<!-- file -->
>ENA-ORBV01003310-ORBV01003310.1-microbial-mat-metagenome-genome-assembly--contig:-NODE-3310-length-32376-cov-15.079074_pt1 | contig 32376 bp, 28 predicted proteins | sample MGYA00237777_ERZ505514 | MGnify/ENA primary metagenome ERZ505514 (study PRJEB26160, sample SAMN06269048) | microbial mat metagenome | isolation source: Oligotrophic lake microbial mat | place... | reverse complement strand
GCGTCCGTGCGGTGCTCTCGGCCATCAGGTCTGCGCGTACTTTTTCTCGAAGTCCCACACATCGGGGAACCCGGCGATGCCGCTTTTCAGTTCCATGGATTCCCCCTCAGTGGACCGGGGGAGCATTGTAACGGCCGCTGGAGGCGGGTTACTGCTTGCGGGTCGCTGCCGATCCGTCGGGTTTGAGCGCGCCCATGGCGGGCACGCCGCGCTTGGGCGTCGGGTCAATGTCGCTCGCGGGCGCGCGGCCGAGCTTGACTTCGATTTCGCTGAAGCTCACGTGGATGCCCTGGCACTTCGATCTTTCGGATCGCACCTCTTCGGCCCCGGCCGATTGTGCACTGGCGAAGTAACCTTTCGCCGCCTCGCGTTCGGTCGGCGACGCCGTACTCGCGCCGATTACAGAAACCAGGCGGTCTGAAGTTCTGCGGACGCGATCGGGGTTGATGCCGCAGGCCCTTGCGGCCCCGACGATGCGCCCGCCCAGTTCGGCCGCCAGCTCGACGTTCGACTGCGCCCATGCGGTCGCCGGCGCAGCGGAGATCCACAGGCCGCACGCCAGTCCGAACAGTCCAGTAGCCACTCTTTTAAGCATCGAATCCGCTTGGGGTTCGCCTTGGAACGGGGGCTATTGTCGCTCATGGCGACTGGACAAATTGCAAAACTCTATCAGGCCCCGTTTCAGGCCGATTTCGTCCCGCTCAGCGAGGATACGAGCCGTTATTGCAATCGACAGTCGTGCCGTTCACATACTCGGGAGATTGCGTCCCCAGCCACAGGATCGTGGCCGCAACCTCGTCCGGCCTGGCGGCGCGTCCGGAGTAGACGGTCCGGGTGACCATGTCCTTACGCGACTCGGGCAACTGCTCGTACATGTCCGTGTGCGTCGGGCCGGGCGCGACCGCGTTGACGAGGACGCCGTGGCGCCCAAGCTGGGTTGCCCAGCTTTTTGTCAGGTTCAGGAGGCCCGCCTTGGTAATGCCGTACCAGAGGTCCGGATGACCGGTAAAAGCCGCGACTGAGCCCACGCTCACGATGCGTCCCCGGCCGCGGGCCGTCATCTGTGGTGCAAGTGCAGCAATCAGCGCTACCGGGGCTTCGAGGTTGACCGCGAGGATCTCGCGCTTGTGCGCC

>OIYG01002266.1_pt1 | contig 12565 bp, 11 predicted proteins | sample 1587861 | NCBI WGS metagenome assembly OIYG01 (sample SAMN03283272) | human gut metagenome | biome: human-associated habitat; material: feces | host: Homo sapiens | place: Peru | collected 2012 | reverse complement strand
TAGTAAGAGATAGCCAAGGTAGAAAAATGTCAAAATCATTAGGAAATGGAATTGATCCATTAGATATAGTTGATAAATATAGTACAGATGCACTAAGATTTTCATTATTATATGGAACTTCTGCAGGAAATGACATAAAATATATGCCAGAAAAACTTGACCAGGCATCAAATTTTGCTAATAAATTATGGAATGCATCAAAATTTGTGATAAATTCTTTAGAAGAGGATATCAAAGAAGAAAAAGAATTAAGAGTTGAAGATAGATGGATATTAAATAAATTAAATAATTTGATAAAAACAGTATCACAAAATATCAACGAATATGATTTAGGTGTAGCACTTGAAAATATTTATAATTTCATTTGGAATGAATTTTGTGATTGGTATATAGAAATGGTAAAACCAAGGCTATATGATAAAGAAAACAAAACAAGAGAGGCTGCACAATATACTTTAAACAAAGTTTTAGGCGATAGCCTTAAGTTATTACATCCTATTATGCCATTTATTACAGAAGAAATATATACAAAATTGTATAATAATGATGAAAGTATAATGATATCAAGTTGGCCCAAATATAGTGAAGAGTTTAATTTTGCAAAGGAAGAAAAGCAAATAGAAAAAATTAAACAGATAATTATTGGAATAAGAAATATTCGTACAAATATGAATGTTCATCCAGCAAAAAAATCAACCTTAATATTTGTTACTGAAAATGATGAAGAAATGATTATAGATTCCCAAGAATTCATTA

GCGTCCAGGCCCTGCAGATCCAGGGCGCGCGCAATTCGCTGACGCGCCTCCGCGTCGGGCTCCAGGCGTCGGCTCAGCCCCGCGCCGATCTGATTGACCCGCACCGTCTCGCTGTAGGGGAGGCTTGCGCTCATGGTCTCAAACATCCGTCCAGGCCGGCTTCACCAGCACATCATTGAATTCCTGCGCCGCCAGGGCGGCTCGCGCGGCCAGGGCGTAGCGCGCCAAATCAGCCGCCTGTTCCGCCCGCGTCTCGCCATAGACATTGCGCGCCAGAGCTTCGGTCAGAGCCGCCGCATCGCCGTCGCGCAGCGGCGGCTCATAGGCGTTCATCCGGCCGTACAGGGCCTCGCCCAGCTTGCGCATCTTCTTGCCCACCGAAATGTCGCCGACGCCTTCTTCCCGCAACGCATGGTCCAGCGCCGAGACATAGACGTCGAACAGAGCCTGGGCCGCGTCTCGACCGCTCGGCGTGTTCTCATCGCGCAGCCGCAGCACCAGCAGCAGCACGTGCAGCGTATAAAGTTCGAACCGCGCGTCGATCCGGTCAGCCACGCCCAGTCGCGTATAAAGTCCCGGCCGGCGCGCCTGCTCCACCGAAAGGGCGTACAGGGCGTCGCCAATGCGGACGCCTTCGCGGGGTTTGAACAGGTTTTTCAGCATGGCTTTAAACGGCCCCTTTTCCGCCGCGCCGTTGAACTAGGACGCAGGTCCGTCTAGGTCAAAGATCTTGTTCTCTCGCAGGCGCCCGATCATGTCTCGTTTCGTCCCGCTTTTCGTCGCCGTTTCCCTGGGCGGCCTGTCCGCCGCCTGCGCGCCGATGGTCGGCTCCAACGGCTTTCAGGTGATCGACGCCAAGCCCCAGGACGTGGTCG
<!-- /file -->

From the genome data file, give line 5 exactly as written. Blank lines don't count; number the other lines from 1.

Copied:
GCGTCCAGGCCCTGCAGATCCAGGGCGCGCGCAATTCGCTGACGCGCCTCCGCGTCGGGCTCCAGGCGTCGGCTCAGCCCCGCGCCGATCTGATTGACCCGCACCGTCTCGCTGTAGGGGAGGCTTGCGCTCATGGTCTCAAACATCCGTCCAGGCCGGCTTCACCAGCACATCATTGAATTCCTGCGCCGCCAGGGCGGCTCGCGCGGCCAGGGCGTAGCGCGCCAAATCAGCCGCCTGTTCCGCCCGCGTCTCGCCATAGACATTGCGCGCCAGAGCTTCGGTCAGAGCCGCCGCATCGCCGTCGCGCAGCGGCGGCTCATAGGCGTTCATCCGGCCGTACAGGGCCTCGCCCAGCTTGCGCATCTTCTTGCCCACCGAAATGTCGCCGACGCCTTCTTCCCGCAACGCATGGTCCAGCGCCGAGACATAGACGTCGAACAGAGCCTGGGCCGCGTCTCGACCGCTCGGCGTGTTCTCATCGCGCAGCCGCAGCACCAGCAGCAGCACGTGCAGCGTATAAAGTTCGAACCGCGCGTCGATCCGGTCAGCCACGCCCAGTCGCGTATAAAGTCCCGGCCGGCGCGCCTGCTCCACCGAAAGGGCGTACAGGGCGTCGCCAATGCGGACGCCTTCGCGGGGTTTGAACAGGTTTTTCAGCATGGCTTTAAACGGCCCCTTTTCCGCCGCGCCGTTGAACTAGGACGCAGGTCCGTCTAGGTCAAAGATCTTGTTCTCTCGCAGGCGCCCGATCATGTCTCGTTTCGTCCCGCTTTTCGTCGCCGTTTCCCTGGGCGGCCTGTCCGCCGCCTGCGCGCCGATGGTCGGCTCCAACGGCTTTCAGGTGATCGACGCCAAGCCCCAGGACGTGGTCG